I'm looking at installing some security cameras at my place. I have an outdoor outlet that is ideally positioned to power one of the security cameras, however, using a test to figure out if it was working, I noticed that the polarity is reversed.

It seems to be reversed at the outlet, but I tried pulling it out of the receptacle box a little bit to see and the old romex and the freezing temperatures outside make it very hard to work with and attempt to fix for the moment.

Doing some research, I learned that there is a potential danger for appliances with a power switch, because on could be off and vice versa. In my case though, all I need to plug in for the camera is a pretty standard 5v USB AC/DC power adapter. Is there any risk to humans or the cameras in this scenario?

  • 3
    appliances with a power switch, because on could be off and vice versa ... no, with reversed wiring, the power switch controls the neutral, which means that the appliance has hot connected at all times
    – jsotola
    Dec 20, 2021 at 15:40
  • What makes you think the polarity is reversed? That 3-light tester is wrong. Dec 20, 2021 at 17:30

2 Answers 2


"Polarity" with AC is not nearly the same issues as with DC. It has no effect on the equipment, at all, except when grounding comes into play. The third pin - ground - is connected to neutral at the main panel, so reversing hot and neutral will result in hot-to-ground showing 0V (instead of 120V) and neutral-to-ground showing 120V (instead of 0V). This has major ramifications if you have a short inside a device that then sends power to ground.

However, a standard USB power adapter does not connect to the ground pin. As a result, the device (both the power adapter and the camera that it is powering in this instance) will never see anything different from a proper installation. A human touching the camera will also never see anything different as any failure scenario will not involve the ground pin. In addition, the camera (and any human touching it) is protected from 120V - i.e., unless the adapter fails in a particular (hard to imagine but nothing is impossible...) manner, the only voltage present is 5V DC.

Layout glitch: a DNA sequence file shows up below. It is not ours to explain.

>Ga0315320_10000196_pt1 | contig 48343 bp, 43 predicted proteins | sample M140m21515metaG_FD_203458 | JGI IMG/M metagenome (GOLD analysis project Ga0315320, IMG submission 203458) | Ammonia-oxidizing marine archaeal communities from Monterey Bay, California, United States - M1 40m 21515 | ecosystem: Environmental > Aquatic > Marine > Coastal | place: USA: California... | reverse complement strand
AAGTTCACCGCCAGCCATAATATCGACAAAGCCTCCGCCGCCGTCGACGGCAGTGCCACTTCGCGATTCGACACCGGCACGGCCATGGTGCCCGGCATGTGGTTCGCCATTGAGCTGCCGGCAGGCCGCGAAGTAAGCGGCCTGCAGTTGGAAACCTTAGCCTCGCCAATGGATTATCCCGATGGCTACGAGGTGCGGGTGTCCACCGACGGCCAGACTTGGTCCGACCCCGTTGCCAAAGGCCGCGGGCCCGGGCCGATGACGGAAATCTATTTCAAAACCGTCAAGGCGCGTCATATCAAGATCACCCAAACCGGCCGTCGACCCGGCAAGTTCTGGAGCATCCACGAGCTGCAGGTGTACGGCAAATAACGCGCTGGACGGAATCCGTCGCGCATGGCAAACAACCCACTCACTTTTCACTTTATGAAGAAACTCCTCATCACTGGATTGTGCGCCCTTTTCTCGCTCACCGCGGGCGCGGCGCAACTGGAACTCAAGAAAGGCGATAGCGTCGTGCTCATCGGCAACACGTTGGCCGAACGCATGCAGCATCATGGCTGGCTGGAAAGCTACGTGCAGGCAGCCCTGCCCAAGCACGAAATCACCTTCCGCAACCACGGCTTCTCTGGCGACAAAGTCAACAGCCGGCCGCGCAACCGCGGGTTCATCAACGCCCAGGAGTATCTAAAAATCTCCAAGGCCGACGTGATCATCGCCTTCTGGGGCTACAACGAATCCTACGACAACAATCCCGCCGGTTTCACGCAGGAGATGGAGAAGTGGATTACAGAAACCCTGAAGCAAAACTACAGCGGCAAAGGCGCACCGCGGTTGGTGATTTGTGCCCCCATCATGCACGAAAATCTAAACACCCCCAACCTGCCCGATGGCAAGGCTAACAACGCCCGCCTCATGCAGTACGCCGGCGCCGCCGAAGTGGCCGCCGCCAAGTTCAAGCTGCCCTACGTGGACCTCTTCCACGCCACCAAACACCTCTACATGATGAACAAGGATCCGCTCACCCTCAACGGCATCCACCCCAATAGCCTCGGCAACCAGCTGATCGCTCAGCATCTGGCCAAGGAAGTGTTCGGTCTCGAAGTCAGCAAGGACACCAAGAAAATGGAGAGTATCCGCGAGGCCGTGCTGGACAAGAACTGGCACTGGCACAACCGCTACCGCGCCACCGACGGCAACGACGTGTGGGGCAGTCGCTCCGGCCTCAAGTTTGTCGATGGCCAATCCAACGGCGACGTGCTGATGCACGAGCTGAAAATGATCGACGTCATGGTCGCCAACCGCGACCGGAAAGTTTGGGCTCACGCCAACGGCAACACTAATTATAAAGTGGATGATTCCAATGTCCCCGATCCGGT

As far as fixing the problem, which doesn't have any real impact right now, the problem could be this receptacle or it could actually be at the previous receptacle or junction box in the chain. (When I was replacing receptacles in my basement recently I found two reversals - so the first receptacle was reversed and the second one was correct!)


I'm assuming your camera has a plastic wall-wart AC/DC power supply.

Some power supplies bond the negative side of the DC circuit to ground. If the PSU has a third pin (ground) it is possible it's used that way and then polarity matters.

You said it's a "standard" USB style PSU, those usually do not have a ground pin so it shouldn't matter, and in fact usually they don't even have polarized pins so it cannot possibly make a difference.

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